Monthly Archives: May 2008

After the earthquake

I recall the furtive languor with which we dressed and silent as accomplices made our way down the gloomy staircase into the street. We did not dare to link arms, but our hands kept meeting involuntarily as we walked, as if they had not shaken of the spell of the afternoon and could not bear to be separated. We parted speechlessly too, in the little square with its dying trees burnt to the colour of toffee by the sun; parted with only one look – as if we wished to take up emplacements in each other’s mind forever.

It was as if the whole city had crashed about my ears; I walked about in it as aimlessly as survivors must walk about the streets of their native city after an earthquake, amazed to find how much that had been familiar was changed. I felt in some curious way deafened and remember nothing more except that much later I ran into Pursewarden and Pombal in a bar. And when Pombal said: ‘You are abstracted this evening. What is the matter?’ I felt like answering him in the words of the dying Amr: ‘I feel as if heaven lay close upon the earth and I between them both, breathing through the eye of a needle.’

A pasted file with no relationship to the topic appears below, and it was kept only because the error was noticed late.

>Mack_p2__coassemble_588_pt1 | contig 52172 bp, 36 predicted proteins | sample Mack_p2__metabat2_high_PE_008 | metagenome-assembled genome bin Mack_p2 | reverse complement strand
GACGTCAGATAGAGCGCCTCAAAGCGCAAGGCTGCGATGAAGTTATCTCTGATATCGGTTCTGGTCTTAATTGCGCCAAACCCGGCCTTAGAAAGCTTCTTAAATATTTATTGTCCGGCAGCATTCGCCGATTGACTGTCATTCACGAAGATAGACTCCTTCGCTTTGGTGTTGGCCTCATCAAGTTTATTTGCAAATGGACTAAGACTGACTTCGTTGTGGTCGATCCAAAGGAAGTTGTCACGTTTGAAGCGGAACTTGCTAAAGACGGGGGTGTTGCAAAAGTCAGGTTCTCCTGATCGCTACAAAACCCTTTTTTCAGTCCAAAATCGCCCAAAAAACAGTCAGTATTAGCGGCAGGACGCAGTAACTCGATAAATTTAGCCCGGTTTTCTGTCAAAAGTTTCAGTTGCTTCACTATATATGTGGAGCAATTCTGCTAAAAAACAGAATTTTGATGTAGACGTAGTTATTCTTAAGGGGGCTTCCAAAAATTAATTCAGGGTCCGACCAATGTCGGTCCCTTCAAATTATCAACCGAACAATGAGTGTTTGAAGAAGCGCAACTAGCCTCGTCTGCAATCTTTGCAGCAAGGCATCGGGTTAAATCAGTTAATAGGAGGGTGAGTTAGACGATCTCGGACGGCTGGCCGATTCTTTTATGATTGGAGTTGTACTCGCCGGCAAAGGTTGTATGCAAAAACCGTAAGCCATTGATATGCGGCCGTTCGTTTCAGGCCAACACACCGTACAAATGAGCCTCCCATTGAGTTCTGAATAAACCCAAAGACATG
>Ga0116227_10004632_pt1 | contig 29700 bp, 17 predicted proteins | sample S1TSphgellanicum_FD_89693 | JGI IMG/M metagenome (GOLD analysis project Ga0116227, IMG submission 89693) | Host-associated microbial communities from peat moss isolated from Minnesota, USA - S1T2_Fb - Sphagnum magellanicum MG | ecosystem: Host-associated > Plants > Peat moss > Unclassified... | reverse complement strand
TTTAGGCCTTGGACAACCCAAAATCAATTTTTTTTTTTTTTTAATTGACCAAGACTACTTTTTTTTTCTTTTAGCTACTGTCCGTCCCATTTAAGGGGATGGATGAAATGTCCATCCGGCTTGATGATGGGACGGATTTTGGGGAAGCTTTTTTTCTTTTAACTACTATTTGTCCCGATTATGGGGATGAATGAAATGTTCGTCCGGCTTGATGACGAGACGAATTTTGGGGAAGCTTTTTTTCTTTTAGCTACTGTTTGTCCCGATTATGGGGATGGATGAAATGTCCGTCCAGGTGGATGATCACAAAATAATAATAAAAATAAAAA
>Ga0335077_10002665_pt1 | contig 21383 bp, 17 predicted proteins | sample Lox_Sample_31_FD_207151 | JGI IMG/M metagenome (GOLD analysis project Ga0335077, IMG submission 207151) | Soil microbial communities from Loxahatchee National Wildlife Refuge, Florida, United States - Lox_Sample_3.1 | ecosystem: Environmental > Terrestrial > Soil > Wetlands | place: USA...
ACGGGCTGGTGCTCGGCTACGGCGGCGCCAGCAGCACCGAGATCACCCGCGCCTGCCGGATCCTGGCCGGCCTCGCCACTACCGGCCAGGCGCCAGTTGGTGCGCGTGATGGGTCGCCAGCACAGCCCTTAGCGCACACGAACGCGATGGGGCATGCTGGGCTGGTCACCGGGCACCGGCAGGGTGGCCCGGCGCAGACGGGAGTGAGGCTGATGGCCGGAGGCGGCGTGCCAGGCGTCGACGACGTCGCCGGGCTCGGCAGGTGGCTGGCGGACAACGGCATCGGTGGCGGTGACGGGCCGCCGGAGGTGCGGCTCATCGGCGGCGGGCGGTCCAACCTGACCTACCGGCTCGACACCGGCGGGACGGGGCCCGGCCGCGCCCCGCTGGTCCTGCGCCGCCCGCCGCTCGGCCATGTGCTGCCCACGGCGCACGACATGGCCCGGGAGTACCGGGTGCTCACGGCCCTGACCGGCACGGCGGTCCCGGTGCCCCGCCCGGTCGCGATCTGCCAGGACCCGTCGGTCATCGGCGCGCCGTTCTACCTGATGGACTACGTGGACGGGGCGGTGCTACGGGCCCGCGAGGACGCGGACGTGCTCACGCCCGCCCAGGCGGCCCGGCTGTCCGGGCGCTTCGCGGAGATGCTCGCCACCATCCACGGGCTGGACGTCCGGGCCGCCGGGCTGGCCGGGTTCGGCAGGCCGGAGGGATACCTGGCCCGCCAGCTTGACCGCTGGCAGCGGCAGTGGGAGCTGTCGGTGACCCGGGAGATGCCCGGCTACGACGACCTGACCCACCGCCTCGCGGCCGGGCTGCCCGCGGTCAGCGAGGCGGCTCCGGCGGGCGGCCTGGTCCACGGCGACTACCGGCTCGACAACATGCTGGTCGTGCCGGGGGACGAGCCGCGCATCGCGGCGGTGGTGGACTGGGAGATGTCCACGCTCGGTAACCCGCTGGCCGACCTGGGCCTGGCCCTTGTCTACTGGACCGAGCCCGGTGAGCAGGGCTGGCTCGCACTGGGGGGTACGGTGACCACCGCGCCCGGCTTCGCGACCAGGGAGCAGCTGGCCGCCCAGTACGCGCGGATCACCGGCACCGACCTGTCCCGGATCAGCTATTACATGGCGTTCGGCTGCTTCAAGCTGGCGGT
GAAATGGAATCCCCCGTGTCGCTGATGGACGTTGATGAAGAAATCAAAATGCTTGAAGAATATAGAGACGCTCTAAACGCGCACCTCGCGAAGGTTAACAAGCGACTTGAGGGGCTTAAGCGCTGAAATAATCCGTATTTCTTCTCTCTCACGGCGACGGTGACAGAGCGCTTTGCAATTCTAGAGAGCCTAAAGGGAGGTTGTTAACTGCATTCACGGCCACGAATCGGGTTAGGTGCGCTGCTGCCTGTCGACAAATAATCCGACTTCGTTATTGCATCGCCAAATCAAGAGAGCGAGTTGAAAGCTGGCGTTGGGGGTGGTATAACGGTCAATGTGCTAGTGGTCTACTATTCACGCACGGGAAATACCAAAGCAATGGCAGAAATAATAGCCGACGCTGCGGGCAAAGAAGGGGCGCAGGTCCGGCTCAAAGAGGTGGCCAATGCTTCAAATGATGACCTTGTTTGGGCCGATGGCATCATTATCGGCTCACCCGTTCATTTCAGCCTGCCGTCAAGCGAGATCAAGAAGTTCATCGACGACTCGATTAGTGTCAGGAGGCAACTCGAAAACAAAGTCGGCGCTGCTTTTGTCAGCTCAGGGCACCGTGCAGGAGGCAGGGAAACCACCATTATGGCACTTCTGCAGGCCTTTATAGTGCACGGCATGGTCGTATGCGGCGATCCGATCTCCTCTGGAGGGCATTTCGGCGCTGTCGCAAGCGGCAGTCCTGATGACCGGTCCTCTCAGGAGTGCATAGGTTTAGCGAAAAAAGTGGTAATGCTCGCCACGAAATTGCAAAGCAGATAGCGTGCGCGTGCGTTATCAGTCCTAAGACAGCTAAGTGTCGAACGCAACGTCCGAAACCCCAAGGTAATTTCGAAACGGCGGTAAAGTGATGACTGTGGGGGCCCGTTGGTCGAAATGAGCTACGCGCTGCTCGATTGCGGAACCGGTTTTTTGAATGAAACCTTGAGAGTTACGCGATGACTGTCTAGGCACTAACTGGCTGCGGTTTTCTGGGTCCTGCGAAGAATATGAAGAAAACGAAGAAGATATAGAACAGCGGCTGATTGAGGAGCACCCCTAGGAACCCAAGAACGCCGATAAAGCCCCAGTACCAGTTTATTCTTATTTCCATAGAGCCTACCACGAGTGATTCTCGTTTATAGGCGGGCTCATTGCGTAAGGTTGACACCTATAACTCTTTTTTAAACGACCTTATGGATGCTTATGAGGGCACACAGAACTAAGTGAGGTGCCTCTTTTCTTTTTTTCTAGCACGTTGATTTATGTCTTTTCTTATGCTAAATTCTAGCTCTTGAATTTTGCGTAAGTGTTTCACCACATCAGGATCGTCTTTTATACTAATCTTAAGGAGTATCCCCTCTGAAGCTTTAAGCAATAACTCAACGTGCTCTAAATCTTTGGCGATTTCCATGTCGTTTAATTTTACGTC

— Lawrence Durrell, Alexandria Quartet

Ring the bells that still can ring

That is the background of the whole record, I mean if you have to come up with a philosophical ground, that is. “Ring the bells that still can ring.” It’s no excuse… the dismal situation.. and the future is no excuse for an abdication of your own personal responsibilities towards yourself and your job and your love. “Ring the bells that still can ring”: they’re few and far between but you can find them. “Forget your perfect offering”, that is the hang-up, that you’re gonna work this thing out. Because we confuse this idea and we’ve forgotten the central myth of our culture which is the expulsion from the garden of Eden. This situation does not admit of solution or perfection. This is not the place where you make things perfect, neither in your marriage, nor in your work, nor anything, nor your love of God, nor your love of family or country. The thing is imperfect. And worse, there is a crack in everything that you can put together, physical objects, mental objects, constructions of any kind. But that’s where the light gets in, and that’s where the resurrection is and that’s where the return, that’s where the repentance is. It is with the confrontation, with the brokenness of things.

— Leonard Cohen on the meaning of ‘Anthem’, from Diamonds in the Line